The biggest difference between a Squire and a USA Fender is the sticker on the headstock. Same with Epiphone and Gibson.
Amps can be a real rip off. For $3500 They should be able to open it up and show you where it took them two weeks to hand wire and solder each connection. By technician that gets paid a livable wage.
Aww, no, I can't really agree here Dino - if someone can't actually feel and see the difference in quality between an Epiphone and a Gibson, or a Squier and a Fender, then I definitely agree with the originator of this thread, that it is money wasted - but it doesn't necessarily follow that you NEED to spend more money to buy quality gear. I bought a Fender Custom Shop Strat - it wasn't cheap, but it replaced a 1963 Strat that was gorgeous (I just ran out of money a few years ago), and while I think the current US Fenders are very good, the CS Strat was just that little bit closer in feel and sound to its predecessor, that's what I wanted, but in a pinch, the US Standard Strat would have been fine.
I think it's probably safe to see that almost everyone on Jemsite wants to play as well as they possibly can, and if that means you spend a bit more on a top quality bit of gear for a small improvement, then you do it!
With regards to amps, you sort of, to a degree, get what you pay for - sure, a BadCat or a Cornford is partially going to cost more because it is hand wired point to point on turret boards (which coincidentally if it is designed and done really, really well makes for the quietest possible tube amp in terms of background noise), but in most cases you are also paying for the fact that someone who goes to the trouble of building a high quality amp is not going to shirk on the components, which means ultra high quality capacitors, tubes, transformers, military spec resistors (the old carbon resistors in most old tube amps had a tolerance rating of up to +-20% - add that up a few times through the signal chain of a Marshall Plexi Head, and you start to get an idea of why some old ones sound killer, some sound great, and some sound ordinary!) - in order to make sure that each amp sounds as good as the next. All this stuff costs a lot of money - add things like finger jointed solid wood cabinetry and the like, and sure, they are expensive, but you are getting what you pay for - and if it cost me 3500 Euro to sound just that little bit more like Guthrie Govan, so be it! I can pull a pretty good sound out of a Vox Valvetronix 30 watt tranny amp if I tinker with it long enough, but I can get an absolute killer sound out of my TriAxis just by switching it on - and that alone, for me, made this expensive bit of kit worth every cent!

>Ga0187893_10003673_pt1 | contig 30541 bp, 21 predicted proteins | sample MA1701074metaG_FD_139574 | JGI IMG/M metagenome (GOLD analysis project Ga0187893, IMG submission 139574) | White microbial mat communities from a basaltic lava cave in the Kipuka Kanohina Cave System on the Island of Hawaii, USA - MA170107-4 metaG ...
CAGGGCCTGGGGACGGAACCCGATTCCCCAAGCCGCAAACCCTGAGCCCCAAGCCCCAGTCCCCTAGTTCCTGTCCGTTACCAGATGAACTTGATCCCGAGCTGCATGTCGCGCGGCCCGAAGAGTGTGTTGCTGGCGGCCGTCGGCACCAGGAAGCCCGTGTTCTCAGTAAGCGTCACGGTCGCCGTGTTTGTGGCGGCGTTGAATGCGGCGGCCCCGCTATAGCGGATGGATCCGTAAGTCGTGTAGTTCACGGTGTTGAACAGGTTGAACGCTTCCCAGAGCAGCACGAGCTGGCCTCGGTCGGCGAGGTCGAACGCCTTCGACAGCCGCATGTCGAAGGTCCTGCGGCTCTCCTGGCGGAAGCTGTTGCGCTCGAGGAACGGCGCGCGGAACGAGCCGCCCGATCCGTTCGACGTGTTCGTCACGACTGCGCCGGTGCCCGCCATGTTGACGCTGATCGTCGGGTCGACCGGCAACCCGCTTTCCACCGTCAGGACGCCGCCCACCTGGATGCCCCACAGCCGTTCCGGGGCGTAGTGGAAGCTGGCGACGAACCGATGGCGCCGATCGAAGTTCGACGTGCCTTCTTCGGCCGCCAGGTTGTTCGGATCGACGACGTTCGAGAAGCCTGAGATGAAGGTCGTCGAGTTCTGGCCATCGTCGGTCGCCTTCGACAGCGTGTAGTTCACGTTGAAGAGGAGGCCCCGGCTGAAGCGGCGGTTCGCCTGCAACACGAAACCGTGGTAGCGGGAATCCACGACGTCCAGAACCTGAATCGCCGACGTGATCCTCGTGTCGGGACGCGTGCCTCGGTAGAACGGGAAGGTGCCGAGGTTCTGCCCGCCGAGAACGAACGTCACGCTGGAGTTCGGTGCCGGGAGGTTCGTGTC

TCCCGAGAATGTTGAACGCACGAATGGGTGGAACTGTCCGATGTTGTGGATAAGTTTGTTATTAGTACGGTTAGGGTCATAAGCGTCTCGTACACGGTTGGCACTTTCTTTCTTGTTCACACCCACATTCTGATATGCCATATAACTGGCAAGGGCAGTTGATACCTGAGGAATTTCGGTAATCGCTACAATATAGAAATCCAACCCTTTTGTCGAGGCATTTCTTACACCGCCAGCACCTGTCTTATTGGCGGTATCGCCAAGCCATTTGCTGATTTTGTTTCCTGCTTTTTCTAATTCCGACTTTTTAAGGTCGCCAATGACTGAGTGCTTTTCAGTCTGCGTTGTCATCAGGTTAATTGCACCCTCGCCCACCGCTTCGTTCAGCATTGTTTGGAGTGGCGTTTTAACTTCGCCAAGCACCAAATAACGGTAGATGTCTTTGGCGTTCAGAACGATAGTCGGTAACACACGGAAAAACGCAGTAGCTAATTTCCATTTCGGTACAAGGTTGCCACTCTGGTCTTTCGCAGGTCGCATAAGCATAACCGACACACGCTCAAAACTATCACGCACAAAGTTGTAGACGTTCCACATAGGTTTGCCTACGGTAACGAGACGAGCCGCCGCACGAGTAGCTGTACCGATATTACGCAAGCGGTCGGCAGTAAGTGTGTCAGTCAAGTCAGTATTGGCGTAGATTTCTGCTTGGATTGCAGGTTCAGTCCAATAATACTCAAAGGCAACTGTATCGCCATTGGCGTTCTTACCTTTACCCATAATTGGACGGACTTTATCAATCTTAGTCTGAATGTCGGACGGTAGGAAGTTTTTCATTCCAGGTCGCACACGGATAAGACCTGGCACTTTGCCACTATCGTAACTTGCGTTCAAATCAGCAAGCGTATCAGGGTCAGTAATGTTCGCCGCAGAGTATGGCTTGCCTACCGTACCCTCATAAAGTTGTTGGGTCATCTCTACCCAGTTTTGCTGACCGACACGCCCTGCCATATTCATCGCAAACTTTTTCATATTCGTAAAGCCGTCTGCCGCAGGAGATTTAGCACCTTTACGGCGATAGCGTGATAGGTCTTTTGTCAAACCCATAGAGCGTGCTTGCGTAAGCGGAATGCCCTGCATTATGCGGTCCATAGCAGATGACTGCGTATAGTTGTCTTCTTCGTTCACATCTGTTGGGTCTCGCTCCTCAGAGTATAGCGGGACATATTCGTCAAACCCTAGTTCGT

Having said all that, you can trot down to the local music store and plomp down $1495AUD on a Vox AC30 Custom Classic, which is not a lot of money for an all tube amp here in Australia, and get a wonderful sounding amp - the jury is totally out as to whether it's all - Chinese construction and componentry will still be running six months from now, and when I buy one (for that kind of money I just can't resist getting one!), I fully expect to be replacing tubes and bits that progressively fall off the amp in the next few years, but hey, it's very cheap, it sounds great, and I can't resist it!
Over the same period, I fully expect the rather more expensive Mesa Boogie rig to just keep going, and going, and going, and sound just as good as it did the day I bought it.
Oh, yeah, and back to the original question, I'd take the Cornford over the wine any day - sooner or later all that great wine will be gone, and all you have to show for it is fuzzy memories and a collction of hangovers, but that damn Cornford will still be thumping out great guitar tone fifty years from now!